Conflict of Interest
The authors declare that the research was conducted in the absence of any commercial or financial relationships that could be construed as a potential conflict of interest.
All claims expressed in this article are solely those of the authors and do not necessarily represent those of their affiliated organizations, or those of the publisher, the editors and the reviewers. Any product that may be evaluated in this article, or claim that may be made by its manufacturer, is not guaranteed or endorsed by the publisher.
MC, Mast Cell; MCs, Mast Cells; ADMC, Adipose-Derived Mast Cells; IgE, Immunoglobin E; TNF-α, Tumor Necrosis Factor Alpha; GM-CSF, Granulocyte-Macrophage Colony-Stimulating Factor; AMCIT, Autologous MC Cancer Immunotherapy; ACT, Adoptive Cell Transfer; CAR, Chimeric Antigen Receptor; CAR T, Chimeric Antigen Receptor T Cells; TIL, Tumor-Infiltrating Lymphocyte; CRS, Cytokine Release Storm; EFS, Event-Free Survival; ORR, Overall Response Rate; PFS, Progression-Free Survival; OS, Overall Survival; ADCC, Antibody-Dependent Cellular Cytotoxicity; FDA, US Food and Drug Administration; NK, Natural Killer Cells; DC, Dendritic Cells.
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Keywords: mast cells, adoptive cell transfer, cancer immunotherapy, FcεRI, IgE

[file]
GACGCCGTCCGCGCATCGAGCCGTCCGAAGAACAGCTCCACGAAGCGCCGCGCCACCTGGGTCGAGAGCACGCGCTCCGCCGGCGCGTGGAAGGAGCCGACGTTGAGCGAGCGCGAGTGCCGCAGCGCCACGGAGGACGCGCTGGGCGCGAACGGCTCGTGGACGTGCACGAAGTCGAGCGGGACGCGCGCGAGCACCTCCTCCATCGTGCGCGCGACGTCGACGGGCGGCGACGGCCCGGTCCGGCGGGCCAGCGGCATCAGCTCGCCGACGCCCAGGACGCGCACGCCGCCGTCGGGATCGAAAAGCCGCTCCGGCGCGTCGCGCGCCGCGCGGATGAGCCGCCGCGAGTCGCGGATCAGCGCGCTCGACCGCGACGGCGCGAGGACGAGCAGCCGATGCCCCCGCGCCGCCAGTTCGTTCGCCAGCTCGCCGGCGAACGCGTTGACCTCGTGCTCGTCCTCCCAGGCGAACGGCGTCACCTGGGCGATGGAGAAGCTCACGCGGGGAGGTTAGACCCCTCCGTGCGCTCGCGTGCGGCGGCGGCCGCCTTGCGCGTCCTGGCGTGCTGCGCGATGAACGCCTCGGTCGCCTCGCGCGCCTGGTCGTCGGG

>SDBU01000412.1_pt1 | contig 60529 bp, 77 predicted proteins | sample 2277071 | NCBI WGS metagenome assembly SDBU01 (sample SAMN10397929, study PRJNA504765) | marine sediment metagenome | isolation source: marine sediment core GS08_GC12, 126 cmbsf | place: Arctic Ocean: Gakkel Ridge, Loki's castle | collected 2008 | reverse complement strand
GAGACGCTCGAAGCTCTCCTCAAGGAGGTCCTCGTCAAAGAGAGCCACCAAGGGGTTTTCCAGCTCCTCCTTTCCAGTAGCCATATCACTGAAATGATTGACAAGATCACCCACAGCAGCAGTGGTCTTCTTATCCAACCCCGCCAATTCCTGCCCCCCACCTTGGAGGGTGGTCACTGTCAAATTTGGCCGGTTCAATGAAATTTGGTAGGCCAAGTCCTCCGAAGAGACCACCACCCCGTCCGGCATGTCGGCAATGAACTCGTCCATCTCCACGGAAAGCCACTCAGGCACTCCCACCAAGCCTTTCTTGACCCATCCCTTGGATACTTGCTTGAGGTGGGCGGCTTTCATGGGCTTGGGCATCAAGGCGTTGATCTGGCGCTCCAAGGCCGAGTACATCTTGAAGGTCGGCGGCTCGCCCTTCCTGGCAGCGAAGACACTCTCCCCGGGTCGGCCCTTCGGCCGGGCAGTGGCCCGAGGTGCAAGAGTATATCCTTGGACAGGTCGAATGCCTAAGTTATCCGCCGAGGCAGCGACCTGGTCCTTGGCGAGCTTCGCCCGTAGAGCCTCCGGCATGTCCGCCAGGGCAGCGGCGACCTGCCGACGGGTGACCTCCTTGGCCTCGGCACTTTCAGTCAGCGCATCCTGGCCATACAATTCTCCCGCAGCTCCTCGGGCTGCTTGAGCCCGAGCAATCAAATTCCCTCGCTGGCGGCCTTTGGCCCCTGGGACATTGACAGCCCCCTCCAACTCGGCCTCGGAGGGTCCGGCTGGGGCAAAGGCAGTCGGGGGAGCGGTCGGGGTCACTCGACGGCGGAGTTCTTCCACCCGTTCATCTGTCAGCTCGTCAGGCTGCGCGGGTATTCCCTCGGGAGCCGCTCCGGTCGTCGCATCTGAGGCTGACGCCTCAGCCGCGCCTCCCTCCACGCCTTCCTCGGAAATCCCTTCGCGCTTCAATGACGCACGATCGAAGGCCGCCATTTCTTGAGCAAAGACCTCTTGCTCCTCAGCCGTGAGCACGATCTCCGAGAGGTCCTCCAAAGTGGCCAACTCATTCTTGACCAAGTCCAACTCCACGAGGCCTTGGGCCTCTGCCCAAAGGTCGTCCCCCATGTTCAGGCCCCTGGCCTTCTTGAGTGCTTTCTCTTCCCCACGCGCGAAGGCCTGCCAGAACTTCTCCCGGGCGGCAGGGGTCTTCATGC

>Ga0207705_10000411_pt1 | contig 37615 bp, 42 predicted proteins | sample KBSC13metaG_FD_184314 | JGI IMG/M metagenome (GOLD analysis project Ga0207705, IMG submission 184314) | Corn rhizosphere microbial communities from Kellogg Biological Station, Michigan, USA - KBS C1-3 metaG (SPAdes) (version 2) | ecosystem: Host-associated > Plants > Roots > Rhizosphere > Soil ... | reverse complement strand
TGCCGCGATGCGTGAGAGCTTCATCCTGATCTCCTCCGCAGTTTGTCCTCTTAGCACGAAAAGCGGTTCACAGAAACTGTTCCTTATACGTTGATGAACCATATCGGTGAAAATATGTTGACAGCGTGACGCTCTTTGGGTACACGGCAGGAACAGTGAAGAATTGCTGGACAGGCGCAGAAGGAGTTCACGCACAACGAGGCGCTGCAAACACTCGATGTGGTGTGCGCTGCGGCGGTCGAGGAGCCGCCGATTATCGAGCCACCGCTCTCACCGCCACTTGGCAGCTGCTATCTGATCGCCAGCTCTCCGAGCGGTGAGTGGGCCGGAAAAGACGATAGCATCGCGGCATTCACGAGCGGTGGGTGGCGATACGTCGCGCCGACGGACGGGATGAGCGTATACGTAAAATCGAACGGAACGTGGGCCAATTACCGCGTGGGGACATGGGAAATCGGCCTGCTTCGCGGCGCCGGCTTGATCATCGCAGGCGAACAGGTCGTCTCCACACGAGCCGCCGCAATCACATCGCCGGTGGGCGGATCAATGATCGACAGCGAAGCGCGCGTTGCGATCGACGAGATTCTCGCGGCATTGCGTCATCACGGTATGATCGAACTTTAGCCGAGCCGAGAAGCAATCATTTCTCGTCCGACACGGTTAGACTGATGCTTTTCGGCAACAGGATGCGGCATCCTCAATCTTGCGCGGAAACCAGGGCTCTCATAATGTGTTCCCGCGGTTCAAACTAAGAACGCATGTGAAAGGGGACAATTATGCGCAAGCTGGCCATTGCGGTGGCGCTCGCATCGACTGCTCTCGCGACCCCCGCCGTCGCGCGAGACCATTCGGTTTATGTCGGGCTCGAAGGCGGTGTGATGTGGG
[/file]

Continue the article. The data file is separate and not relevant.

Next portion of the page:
Citation: Fereydouni M, Motaghed M, Ahani E, Kafri T, Dellinger K, Metcalfe DD and Kepley CL (2022) Harnessing the Anti-Tumor Mediators in Mast Cells as a New Strategy for Adoptive Cell Transfer for Cancer. Front. Oncol. 12:830199. doi: 10.3389/fonc.2022.830199
Received: 06 December 2021; Accepted: 28 February 2022;
Published: 31 March 2022.
Edited by:Francisco Martin, Andalusian Autonomous Government of Genomics and Oncological Research (GENYO), Spain
Reviewed by:Khaled Alharshawi, Rush University, United States
Tohid Kazemi, Tabriz University of Medical Sciences, Iran
Copyright © 2022 Fereydouni, Motaghed, Ahani, Kafri, Dellinger, Metcalfe and Kepley. This is an open-access article distributed under the terms of the Creative Commons Attribution License (CC BY). The use, distribution or reproduction in other forums is permitted, provided the original author(s) and the copyright owner(s) are credited and that the original publication in this journal is cited, in accordance with accepted academic practice. No use, distribution or reproduction is permitted which does not comply with these terms.
*Correspondence: Christopher L. Kepley, email@example.com
†These authors have contributed equally to this work